Interactive Batch Session

Interactive mode is similar to running ANSYS Mechanical on a desktop machine in that the graphical user interface will be sent from OSC and displayed on the local machine. Interactive jobs are run on compute nodes of the cluster, by turning on X11 forwarding. The intention is that users can run ANSYS Mechanical interactively for the purpose of building their model and preparing their input file. Once developed this input file can then be run in no-interactive batch mode.

To run interactive ANSYS Mechanical, a batch job need to be submitted from the login node, to request necessary compute resources, with X11 forwarding. For example, the following command requests one whole node with 12 cores ( -l nodes=1:ppn=12 ), for a walltime of 1 hour (  -l walltime=1:00:00 ), with one ANSYS license:

qsub -I -X -l nodes=1:ppn=12 -l walltime=1:00:00 -l software=ansys+1

You may adjust the numbers per your need. This job will queue until resources becomes available. Once the job is started, you're automatically logged in on the compute node; and you can launch ANSYS Mechanical and start the graphic interface with the following commands:

module load ansys
ansys -g
Non-interactive Batch Job (Serial Run)

A batch script can be created and submitted for a serial or parallel run. You can create the batch script using any text editor you like in a working directory on the system of your choice. For a given model, prepare the input file with ANSYS Mechanical commands (named  ansys.in  for example) for the batch run. Below is the example batch script (   job.txt ) for a serial run:

#PBS -N ansys_test  
#PBS -l walltime=30:00:00  
#PBS -l nodes=1:ppn=1
#PBS -l software=ansys+1  
#PBS -j oe
cd $TMPDIR  
cp $PBS_O_WORKDIR/ansys.in .    
module load ansys  
ansys < ansys.in   
cp <output files> $PBS_O_WORKDIR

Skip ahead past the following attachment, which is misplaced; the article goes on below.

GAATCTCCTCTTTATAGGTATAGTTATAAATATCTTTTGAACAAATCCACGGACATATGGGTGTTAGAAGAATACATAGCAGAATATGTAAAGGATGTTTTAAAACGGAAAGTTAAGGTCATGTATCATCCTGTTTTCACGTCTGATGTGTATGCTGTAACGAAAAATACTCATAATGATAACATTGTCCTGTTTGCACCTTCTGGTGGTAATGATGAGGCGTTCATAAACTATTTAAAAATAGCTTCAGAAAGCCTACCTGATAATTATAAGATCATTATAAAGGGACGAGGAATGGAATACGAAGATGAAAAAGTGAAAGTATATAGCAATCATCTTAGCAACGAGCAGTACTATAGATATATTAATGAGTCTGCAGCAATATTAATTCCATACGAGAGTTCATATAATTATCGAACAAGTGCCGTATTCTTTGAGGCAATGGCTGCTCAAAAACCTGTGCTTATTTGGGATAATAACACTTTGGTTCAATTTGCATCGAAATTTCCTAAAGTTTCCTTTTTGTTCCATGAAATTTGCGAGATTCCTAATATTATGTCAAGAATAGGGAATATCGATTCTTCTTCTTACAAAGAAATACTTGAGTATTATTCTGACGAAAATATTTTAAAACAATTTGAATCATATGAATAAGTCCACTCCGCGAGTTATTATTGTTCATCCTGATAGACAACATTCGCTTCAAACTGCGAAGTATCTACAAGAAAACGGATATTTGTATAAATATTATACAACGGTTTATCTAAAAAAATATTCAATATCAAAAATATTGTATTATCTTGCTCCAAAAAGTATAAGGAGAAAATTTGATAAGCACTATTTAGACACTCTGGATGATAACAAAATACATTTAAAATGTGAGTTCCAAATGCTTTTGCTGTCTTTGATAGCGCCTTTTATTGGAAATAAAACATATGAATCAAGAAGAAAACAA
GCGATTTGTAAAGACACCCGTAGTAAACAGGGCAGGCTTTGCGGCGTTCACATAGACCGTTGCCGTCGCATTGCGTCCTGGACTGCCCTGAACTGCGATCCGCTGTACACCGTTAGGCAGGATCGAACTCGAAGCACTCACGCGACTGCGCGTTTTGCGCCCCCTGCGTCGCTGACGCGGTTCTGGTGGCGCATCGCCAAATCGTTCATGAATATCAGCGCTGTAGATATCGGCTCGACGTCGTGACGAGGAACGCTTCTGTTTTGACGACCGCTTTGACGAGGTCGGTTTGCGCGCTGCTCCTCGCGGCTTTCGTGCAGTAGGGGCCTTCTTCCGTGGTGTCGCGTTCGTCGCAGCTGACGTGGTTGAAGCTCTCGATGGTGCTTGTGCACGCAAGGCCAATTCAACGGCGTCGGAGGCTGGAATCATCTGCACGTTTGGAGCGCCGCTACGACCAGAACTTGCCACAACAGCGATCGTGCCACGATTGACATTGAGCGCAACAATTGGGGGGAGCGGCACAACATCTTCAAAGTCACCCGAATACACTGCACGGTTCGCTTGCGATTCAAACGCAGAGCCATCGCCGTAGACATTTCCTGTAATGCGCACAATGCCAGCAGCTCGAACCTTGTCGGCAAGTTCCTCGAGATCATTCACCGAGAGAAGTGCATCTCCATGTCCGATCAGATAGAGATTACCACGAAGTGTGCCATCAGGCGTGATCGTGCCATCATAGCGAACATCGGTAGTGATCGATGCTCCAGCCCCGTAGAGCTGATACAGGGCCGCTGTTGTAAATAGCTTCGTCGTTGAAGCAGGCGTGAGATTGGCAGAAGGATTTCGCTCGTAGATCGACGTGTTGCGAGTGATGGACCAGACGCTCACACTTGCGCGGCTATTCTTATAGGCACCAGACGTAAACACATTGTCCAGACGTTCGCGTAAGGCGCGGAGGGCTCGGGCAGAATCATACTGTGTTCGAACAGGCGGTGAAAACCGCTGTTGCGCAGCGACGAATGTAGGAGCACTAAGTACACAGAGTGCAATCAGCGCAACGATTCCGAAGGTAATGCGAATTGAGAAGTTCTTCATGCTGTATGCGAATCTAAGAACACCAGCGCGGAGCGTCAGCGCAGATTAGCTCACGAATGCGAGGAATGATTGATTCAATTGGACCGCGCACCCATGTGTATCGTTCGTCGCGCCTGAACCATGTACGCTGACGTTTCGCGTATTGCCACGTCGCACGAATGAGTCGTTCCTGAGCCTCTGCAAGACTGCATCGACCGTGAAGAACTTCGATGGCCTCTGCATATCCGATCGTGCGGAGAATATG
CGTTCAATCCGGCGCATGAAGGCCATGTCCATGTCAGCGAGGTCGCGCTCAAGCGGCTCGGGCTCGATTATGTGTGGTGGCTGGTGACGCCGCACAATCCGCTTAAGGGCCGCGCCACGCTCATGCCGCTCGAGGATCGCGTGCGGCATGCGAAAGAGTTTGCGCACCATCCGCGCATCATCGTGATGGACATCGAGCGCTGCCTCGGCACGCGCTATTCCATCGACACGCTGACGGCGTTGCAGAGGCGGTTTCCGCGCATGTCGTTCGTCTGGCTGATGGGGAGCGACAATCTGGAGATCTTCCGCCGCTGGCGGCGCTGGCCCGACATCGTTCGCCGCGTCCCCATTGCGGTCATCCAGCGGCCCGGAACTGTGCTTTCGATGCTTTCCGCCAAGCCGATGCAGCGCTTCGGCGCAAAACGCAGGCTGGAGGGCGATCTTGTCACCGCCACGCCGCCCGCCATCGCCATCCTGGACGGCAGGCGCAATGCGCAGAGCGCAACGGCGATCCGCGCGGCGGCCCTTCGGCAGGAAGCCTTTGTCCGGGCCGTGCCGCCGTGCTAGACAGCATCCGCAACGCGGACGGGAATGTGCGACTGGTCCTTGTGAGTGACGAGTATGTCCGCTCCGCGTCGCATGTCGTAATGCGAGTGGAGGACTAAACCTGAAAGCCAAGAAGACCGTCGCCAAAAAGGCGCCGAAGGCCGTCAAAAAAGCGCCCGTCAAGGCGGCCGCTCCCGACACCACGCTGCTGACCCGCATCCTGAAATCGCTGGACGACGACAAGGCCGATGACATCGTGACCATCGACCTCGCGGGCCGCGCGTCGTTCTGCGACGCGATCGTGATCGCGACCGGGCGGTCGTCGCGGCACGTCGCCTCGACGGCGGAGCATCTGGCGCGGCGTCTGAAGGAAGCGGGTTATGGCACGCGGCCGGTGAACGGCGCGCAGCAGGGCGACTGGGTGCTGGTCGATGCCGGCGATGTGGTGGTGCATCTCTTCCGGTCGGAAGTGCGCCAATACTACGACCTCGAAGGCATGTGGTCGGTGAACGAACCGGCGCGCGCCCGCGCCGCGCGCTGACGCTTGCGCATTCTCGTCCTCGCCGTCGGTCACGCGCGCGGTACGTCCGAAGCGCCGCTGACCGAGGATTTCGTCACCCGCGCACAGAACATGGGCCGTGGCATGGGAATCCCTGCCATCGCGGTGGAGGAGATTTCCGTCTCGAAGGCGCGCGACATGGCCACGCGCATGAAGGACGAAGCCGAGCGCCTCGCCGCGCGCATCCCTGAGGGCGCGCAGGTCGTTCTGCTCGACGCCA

In order to run it via the batch system, submit the  job.txt  file with the command:  qsub job.txt .

Non-interactive Batch Job (Parallel Run)

To take advantage of the powerful compute resources at OSC, you may choose to run distributed ANSYS Mechanical for large problems. Multiple nodes and cores can be requested to accelerate the solution time. Note that you'll need to change your batch script slightly for distributed runs.

Starting from September 15, 2015, a job using HPC tokens (with "ansyspar" flag) should be submitted to Oakley clusters due to scheduler issue.

For distributed ANSYS Mechanical jobs using one node (nodes=1), the number of processors needs to be specified in the command line with options '-dis -np':

#PBS -N ansys_test 
#PBS -l walltime=3:00:00 
#PBS -l nodes=1:ppn=12
#PBS -l software=ansys+1%ansyspar+8
...
ansys -dis -np 12 < ansys.in  
...

Notice that in the script above, the ansys parallel license is requested as well as ansys license in the format of

#PBS -l software=ansys+1%ansyspar+n

where n=m-4, with m being the total cpus called for this job. This line is necessary when the total cpus called is greater than 4 (m>4), which applies for the parallel example below as well.

For distributed jobs requesting multiple nodes, you need to specify the number of processors for each node in the command line. This information can be obtained from $PBS_NODEFILE. The following shows changes in the batch script if 2 nodes on Oakley are requested for a parallel ANSYS Mechanical job:

#PBS -N ansys_test 
#PBS -l walltime=3:00:00 
#PBS -l nodes=2:ppn=12
#PBS -l software=ansys+1%ansyspar+20
...
export MPI_WORKDIR=$PWD
machines=`uniq -c ${PBS_NODEFILE} | awk '{print $2 ":" $1}' | paste -s -d ':'`
ansys -dis -machines $machines < ansys.in  
...
pbsdcp -g '<output files>' $PBS_O_WORKDIR

The 'pbsdcp -g' command in the last line in the script above makes sure that all result files generated by different compute nodes are copied back to the work directory.

Further Reading

See Also

Service: